On September 19, 2014 then-mayor Vince Gray signed the District of Columbia Wage Theft Prevention Amendment Act into law. It became effective on February 26, 2015. The law made several significant changes to previous wage and hour law that will bolster the rights of workers in the District for years to come. Some of the strongest features of the new law include:
(1) Opt-Out Class Actions. Previous law in the District contained an opt-in requirement in which, after certification of a class, qualifying individuals would have to affirmatively opt in to join the suit. The new law removes the opt-in requirement so that similarly situated individuals (the “class members”) are bound by the judgment in a class suit unless the class members opt out in advance. Empirically, laws that authorize class actions with an opt-out, rather than opt-in, mechanism have resulted in substantially greater participation in class actions. See, e.g., Craig Becker & Paul Strauss, Representing Low-Wage Workers in the Absence of a Class:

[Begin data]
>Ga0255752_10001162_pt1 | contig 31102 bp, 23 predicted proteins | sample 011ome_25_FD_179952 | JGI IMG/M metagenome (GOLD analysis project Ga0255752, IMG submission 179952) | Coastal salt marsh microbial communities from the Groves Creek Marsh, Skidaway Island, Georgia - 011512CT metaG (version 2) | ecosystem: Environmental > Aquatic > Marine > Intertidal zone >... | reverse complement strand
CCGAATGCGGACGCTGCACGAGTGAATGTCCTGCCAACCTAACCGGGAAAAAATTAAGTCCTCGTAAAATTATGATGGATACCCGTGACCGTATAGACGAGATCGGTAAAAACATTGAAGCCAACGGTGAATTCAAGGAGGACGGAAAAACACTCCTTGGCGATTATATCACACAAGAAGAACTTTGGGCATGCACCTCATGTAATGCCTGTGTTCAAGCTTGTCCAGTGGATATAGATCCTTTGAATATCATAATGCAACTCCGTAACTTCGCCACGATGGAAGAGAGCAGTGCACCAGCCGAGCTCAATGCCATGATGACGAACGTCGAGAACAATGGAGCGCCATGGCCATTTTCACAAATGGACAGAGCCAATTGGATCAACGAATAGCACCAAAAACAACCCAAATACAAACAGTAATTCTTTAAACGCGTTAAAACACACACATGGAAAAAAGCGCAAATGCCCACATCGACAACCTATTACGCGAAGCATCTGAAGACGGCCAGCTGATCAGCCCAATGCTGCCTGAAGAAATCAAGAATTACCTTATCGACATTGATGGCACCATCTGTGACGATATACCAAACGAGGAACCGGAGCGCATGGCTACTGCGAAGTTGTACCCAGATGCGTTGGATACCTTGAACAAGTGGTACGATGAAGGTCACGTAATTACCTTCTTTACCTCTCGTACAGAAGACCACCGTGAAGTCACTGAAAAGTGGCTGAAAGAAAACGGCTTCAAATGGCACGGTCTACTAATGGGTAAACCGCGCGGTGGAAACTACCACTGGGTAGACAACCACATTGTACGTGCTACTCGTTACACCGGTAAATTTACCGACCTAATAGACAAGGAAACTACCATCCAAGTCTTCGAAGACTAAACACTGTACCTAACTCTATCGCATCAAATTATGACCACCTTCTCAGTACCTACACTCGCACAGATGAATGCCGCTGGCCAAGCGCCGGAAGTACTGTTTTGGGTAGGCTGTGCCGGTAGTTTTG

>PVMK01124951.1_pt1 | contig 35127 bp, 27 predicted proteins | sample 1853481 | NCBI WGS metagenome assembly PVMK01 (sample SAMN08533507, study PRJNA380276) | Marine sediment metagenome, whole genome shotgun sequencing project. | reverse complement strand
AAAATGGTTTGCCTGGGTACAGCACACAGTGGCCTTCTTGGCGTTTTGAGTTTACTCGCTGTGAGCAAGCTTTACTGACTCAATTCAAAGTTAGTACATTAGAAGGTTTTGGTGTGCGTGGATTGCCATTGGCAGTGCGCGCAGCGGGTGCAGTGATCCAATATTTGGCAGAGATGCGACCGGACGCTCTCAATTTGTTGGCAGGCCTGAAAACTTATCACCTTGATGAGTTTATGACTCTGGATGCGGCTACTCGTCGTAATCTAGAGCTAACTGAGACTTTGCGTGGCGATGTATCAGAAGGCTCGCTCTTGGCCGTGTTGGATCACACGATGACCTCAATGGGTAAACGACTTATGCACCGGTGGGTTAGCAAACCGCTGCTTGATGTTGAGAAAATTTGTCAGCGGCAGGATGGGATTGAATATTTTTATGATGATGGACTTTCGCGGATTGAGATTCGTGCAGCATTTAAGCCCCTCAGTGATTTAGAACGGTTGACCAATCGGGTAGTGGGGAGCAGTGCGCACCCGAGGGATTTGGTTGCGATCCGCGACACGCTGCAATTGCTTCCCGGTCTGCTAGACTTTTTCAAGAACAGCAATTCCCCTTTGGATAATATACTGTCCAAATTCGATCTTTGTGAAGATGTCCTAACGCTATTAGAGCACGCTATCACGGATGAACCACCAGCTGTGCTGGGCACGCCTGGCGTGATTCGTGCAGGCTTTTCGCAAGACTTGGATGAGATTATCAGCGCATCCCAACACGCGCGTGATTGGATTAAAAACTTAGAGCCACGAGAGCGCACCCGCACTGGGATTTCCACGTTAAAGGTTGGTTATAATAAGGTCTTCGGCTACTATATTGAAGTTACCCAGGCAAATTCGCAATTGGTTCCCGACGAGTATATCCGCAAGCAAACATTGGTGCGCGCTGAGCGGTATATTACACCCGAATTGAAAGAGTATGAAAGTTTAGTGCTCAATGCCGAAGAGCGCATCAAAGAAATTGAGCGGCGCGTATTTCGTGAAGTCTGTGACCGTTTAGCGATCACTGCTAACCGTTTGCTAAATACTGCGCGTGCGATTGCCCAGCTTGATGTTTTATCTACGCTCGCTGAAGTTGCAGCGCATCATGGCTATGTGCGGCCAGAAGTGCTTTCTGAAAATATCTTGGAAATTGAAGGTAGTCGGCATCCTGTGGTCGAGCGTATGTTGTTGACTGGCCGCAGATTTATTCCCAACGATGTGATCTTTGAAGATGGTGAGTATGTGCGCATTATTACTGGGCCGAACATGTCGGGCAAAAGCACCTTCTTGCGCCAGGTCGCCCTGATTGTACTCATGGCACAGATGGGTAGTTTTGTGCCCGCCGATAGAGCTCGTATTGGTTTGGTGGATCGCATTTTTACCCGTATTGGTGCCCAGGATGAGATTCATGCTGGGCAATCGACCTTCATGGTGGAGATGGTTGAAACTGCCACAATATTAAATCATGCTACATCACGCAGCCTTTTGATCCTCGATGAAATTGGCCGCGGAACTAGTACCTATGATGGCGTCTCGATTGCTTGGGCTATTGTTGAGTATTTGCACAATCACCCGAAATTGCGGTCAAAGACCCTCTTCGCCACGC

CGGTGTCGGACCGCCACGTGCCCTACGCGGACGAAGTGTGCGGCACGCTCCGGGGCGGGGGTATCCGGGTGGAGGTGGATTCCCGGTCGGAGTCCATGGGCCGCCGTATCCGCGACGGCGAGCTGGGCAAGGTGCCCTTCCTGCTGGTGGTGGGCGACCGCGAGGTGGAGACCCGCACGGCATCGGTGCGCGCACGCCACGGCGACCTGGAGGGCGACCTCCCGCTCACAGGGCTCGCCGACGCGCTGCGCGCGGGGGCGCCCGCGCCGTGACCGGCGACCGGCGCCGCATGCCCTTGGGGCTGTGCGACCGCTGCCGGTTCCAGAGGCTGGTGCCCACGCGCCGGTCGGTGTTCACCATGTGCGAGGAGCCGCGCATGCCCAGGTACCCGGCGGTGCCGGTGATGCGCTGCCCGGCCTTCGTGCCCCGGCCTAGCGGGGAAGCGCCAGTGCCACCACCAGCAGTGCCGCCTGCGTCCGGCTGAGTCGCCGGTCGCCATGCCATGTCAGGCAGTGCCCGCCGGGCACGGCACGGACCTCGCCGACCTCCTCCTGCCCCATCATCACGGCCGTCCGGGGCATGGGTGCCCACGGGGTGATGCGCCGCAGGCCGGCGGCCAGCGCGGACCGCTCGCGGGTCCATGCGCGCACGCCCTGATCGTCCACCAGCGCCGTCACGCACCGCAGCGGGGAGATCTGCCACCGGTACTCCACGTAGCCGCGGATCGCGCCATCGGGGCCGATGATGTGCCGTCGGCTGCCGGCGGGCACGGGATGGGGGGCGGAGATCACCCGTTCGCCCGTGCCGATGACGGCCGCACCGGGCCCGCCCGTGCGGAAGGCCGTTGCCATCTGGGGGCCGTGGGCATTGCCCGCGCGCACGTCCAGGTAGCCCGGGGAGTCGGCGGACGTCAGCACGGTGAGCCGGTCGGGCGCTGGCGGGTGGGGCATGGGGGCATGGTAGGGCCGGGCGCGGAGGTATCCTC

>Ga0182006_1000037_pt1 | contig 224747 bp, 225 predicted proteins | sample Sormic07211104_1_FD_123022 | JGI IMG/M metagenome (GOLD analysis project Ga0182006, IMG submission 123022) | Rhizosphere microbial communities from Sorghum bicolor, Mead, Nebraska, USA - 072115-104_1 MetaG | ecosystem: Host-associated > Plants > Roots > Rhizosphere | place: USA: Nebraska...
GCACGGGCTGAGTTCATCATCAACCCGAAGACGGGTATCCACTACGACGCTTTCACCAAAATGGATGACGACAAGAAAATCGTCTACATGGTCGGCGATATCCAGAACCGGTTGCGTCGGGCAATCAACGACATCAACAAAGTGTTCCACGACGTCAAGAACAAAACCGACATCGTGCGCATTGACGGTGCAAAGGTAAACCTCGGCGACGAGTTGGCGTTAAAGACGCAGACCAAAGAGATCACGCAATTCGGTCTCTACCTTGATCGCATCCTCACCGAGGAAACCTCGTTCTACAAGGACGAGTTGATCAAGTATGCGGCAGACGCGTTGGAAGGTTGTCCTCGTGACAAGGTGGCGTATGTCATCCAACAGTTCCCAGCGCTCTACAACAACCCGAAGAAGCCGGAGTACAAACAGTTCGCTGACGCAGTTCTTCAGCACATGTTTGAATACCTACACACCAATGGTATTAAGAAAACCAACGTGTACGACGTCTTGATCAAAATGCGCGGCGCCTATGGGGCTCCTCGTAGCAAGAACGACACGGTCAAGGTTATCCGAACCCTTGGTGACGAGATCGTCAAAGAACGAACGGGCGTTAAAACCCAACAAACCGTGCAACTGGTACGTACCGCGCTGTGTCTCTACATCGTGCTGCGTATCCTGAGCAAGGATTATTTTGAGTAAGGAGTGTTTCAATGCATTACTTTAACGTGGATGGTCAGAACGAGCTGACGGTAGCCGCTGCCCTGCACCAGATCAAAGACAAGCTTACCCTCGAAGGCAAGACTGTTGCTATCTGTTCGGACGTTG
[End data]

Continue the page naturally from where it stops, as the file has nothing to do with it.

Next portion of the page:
The Peculiar Case of Section 16 of the Fair Labor Standards Act and the Underenforcement of Minimum Labor Standards, 92 MINN. L. REV. 1317, 1325–32 (2008). The practical effect is more robust enforcement of wage and hour laws.
(2) Quadruple Damages. The new law provides for liquidated damages in an amount three times that of the unpaid wages. The result is that an employee could recover four times his or her unpaid wages. This provision should act as a significant deterrent for employers tempted to pad their bottom lines by cheating their workers.
(3) Administrative Hearing. The Wage Theft Prevention Act creates an administrative hearing process in which an employee can attempt to resolve wage and hour disputes through conciliation. If conciliation fails, however, the employee can petition for redress from an administrative law judge, who is vested with authority to engage in discovery and render a ruling that is not appealable on the merits.